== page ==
A reader writes:
I went on my first interview at a state university three weeks ago, second interview was two weeks ago. I never head back so last week I called and was told that they would be checking my references this week. I know that my current boss was contacted today and I'm just really tired of waiting! I've read that you should stay in touch, making contact at least once a week and am wondering if you can give me any insight into the decision making process. What is taking so long? And what is a reasonable amount of time to expect to wait for an offer? I have another interview with a different company scheduled for tomorrow and would really prefer the job I've already interviewed for but don't want to put all my eggs in one basket?!?! I plan to send an email this week to let them know I'm still interested and is it acceptable to ask where they are in the decision process?
This is the part where you relax and enjoy. Easier said than done, I know, but the fact that they've called your boss for a reference is an excellent sign. Practices vary, but I for one don't bother checking references until I've chosen a candidate -- or, occasionally, when I'm having trouble deciding between two candidates. An offer is likely forthcoming.
To answer your question about what's taking so long, if your interview was two weeks ago, that actually isn't that long. They likely had other interviews to finish after yours, so let's say that ate up a week or even more. Then we can assume they spent some time discussing and considering candidates. Then, depending on the company, there may be an array of paperwork to fill out before things can move forward. Plus it's summer, so there's a higher chance someone's vacation schedule is getting in the way. Personally, I like to move fast when I find the candidate I want, but I have the luxury of working somewhere with very little paperwork; plenty of companies take a lot longer. So I'm not alarmed to hear it's been two weeks. You should just sit tight.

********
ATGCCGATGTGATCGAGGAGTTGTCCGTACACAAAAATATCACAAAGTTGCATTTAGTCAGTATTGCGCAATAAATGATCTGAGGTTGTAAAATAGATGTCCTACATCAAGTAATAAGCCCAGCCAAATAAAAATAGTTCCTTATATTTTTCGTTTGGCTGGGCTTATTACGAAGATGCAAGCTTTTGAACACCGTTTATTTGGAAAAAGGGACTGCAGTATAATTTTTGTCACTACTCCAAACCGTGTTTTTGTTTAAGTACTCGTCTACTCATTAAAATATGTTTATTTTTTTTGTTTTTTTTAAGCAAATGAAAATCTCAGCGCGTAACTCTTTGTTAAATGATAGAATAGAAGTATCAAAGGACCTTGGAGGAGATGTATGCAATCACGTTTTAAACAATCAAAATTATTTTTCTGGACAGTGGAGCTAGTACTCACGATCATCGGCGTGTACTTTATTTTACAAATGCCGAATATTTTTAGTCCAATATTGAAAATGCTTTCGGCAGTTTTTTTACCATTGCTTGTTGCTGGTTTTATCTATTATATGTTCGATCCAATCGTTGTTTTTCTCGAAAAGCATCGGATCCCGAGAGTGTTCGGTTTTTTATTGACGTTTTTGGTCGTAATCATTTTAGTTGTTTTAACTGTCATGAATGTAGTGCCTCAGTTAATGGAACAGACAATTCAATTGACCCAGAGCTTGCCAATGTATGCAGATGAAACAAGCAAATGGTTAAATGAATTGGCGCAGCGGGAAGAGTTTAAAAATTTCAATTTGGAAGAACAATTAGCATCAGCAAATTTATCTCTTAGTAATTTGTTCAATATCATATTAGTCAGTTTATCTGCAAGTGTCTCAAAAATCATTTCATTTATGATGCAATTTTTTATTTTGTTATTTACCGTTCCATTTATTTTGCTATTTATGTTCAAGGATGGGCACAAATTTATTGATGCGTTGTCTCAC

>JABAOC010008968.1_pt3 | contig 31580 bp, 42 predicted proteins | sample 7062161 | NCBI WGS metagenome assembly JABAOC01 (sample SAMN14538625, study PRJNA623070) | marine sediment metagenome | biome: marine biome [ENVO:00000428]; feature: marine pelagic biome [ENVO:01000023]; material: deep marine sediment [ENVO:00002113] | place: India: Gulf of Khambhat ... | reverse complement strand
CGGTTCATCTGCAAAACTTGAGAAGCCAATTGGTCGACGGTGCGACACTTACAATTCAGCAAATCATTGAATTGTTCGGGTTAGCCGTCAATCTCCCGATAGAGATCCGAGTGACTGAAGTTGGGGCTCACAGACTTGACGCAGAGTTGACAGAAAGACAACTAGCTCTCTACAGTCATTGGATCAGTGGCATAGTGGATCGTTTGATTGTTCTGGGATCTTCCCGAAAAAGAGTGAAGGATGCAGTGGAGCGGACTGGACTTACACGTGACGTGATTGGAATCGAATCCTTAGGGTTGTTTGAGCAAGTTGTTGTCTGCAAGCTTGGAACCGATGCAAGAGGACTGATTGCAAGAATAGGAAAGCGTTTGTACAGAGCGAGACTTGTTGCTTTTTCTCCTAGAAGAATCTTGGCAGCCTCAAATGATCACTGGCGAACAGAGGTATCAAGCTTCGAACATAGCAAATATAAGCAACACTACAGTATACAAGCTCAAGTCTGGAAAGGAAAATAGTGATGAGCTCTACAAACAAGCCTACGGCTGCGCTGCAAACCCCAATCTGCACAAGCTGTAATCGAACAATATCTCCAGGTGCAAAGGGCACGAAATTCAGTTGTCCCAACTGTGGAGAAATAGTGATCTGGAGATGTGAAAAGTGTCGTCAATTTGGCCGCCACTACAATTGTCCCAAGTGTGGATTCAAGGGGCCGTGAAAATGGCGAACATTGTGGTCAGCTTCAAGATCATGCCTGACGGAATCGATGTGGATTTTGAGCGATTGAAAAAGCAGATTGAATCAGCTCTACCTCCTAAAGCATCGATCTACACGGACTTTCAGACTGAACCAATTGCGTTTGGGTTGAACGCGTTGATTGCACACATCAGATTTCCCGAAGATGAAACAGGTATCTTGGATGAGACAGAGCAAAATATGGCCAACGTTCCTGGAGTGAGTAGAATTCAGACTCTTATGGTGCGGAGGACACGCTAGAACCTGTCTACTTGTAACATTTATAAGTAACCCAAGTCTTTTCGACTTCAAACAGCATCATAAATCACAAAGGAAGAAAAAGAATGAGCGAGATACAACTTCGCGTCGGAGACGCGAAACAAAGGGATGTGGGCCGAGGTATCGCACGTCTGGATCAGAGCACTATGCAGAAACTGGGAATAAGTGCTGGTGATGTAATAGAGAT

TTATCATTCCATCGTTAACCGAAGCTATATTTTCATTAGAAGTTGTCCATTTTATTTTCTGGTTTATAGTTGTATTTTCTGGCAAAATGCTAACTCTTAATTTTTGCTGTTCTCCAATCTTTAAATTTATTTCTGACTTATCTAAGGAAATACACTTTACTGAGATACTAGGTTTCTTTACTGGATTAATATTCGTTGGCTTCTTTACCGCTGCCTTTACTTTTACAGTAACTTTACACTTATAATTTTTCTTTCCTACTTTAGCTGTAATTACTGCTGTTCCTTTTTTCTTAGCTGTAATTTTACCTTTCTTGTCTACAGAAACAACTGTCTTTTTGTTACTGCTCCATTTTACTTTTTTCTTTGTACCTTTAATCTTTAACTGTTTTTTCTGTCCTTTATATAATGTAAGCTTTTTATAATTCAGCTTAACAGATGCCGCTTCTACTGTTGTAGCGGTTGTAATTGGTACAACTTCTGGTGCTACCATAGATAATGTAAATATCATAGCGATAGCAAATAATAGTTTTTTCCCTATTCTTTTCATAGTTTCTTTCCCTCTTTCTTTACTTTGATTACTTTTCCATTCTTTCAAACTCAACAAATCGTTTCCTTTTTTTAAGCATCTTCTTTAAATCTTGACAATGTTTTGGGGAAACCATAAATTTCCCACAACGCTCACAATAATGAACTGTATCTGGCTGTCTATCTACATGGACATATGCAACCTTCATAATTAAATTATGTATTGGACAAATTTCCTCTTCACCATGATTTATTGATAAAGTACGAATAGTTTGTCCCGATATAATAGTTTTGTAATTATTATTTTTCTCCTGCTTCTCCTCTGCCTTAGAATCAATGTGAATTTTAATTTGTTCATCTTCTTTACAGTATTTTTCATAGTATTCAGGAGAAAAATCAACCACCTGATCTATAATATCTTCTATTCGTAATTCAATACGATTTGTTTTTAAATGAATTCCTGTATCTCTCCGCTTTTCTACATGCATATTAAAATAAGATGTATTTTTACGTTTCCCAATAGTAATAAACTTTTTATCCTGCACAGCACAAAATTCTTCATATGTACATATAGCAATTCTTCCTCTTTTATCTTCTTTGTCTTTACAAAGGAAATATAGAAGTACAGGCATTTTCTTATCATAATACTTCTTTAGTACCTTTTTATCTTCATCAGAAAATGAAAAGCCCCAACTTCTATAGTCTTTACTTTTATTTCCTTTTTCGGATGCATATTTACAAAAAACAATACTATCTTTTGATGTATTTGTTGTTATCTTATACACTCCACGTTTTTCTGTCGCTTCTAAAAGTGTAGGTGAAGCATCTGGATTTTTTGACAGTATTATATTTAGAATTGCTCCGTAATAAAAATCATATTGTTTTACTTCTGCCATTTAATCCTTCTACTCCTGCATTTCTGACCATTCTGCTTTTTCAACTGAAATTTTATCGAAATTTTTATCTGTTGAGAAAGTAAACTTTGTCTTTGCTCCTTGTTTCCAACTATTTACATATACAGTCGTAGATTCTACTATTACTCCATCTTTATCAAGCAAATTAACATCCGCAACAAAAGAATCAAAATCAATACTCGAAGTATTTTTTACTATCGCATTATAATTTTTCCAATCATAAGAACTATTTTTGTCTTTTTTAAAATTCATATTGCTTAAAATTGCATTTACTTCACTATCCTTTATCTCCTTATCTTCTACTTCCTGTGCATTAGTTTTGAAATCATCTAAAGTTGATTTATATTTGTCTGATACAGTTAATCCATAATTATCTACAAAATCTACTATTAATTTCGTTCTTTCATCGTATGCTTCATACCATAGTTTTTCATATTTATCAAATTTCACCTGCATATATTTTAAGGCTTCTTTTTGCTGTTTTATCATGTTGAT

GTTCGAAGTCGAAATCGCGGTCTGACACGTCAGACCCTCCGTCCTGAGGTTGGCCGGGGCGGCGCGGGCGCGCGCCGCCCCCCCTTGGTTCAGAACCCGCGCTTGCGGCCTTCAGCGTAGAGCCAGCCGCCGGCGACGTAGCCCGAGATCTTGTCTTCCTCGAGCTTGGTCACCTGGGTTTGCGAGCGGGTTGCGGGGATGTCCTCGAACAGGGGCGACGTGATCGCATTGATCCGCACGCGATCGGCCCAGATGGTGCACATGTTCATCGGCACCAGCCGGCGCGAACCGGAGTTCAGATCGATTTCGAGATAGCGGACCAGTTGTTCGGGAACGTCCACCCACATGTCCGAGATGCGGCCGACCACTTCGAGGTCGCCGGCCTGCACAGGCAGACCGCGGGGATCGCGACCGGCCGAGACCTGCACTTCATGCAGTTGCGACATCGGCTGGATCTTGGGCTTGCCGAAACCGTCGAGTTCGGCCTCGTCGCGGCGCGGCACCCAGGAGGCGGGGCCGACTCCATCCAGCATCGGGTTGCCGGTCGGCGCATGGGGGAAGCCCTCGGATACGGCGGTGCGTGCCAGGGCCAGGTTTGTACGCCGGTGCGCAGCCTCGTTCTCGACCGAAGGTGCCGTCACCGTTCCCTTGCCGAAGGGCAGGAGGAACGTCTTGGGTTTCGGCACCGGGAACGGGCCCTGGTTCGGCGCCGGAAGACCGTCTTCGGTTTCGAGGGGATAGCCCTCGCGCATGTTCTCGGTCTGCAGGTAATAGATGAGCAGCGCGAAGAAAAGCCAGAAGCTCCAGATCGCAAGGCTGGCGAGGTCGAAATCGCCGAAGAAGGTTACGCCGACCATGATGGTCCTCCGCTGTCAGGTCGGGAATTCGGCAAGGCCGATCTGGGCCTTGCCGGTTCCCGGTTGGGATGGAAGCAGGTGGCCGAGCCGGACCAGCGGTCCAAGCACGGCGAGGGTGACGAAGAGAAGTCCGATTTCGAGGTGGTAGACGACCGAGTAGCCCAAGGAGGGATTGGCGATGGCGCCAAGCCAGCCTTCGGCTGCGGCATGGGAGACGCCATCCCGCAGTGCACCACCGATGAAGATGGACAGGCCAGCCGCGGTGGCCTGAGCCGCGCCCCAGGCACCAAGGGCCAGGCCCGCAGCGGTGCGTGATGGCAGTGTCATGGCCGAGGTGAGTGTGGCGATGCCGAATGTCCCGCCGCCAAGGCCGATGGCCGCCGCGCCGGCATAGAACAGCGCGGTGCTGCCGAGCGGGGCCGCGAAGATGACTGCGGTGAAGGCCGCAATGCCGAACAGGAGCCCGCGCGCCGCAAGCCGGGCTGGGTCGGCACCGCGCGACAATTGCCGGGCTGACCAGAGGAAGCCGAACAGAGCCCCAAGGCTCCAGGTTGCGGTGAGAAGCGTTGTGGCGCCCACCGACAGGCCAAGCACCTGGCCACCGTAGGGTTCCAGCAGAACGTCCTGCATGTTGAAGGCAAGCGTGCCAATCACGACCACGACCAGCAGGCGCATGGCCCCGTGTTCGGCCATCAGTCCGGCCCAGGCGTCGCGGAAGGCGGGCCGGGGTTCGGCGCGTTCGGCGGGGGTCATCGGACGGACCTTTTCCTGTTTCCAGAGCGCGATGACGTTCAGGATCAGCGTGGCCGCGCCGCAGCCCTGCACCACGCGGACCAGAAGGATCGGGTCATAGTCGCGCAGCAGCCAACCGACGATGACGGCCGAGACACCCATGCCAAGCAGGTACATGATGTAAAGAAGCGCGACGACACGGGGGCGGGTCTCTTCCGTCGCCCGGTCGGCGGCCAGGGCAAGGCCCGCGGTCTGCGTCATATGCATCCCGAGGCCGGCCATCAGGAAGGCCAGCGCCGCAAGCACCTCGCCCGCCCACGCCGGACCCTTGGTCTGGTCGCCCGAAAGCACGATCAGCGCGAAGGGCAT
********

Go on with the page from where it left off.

However, regarding your question about how long you should wait: It's perfectly acceptable to contact them and ask for an idea about their timeline. Reiterate your interest your interest at the same time. Meanwhile, continue interviewing -- and if you reach a point where you suspect you're going to get an offer from another company, it's completely fine to tell the first company that you're expecting another offer but they're your first choice and ask if there's any way they can work with you on the timeline.